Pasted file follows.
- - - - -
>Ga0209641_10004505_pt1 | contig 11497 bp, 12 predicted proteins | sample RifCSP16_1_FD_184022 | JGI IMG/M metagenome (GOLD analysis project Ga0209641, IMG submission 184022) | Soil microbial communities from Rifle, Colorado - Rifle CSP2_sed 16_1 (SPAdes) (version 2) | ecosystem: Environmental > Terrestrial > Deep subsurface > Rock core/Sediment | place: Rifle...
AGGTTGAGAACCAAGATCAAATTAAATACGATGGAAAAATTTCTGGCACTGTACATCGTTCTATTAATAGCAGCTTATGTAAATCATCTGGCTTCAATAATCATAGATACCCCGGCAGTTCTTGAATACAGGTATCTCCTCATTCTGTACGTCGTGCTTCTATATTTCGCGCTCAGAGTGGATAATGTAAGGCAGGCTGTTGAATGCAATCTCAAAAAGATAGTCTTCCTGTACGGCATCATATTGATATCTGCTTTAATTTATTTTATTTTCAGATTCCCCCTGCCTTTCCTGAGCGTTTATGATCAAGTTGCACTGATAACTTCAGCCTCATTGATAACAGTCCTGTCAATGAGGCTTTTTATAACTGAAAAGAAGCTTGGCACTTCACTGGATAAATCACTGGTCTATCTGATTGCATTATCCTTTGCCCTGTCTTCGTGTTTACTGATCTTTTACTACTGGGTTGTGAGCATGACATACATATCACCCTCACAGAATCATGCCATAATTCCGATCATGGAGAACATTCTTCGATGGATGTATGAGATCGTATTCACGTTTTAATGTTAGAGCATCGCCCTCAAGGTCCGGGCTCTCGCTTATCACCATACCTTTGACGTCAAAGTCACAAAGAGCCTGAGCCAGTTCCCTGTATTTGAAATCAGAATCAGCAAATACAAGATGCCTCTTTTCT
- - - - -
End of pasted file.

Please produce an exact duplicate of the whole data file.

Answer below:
>Ga0209641_10004505_pt1 | contig 11497 bp, 12 predicted proteins | sample RifCSP16_1_FD_184022 | JGI IMG/M metagenome (GOLD analysis project Ga0209641, IMG submission 184022) | Soil microbial communities from Rifle, Colorado - Rifle CSP2_sed 16_1 (SPAdes) (version 2) | ecosystem: Environmental > Terrestrial > Deep subsurface > Rock core/Sediment | place: Rifle...
AGGTTGAGAACCAAGATCAAATTAAATACGATGGAAAAATTTCTGGCACTGTACATCGTTCTATTAATAGCAGCTTATGTAAATCATCTGGCTTCAATAATCATAGATACCCCGGCAGTTCTTGAATACAGGTATCTCCTCATTCTGTACGTCGTGCTTCTATATTTCGCGCTCAGAGTGGATAATGTAAGGCAGGCTGTTGAATGCAATCTCAAAAAGATAGTCTTCCTGTACGGCATCATATTGATATCTGCTTTAATTTATTTTATTTTCAGATTCCCCCTGCCTTTCCTGAGCGTTTATGATCAAGTTGCACTGATAACTTCAGCCTCATTGATAACAGTCCTGTCAATGAGGCTTTTTATAACTGAAAAGAAGCTTGGCACTTCACTGGATAAATCACTGGTCTATCTGATTGCATTATCCTTTGCCCTGTCTTCGTGTTTACTGATCTTTTACTACTGGGTTGTGAGCATGACATACATATCACCCTCACAGAATCATGCCATAATTCCGATCATGGAGAACATTCTTCGATGGATGTATGAGATCGTATTCACGTTTTAATGTTAGAGCATCGCCCTCAAGGTCCGGGCTCTCGCTTATCACCATACCTTTGACGTCAAAGTCACAAAGAGCCTGAGCCAGTTCCCTGTATTTGAAATCAGAATCAGCAAATACAAGATGCCTCTTTTCT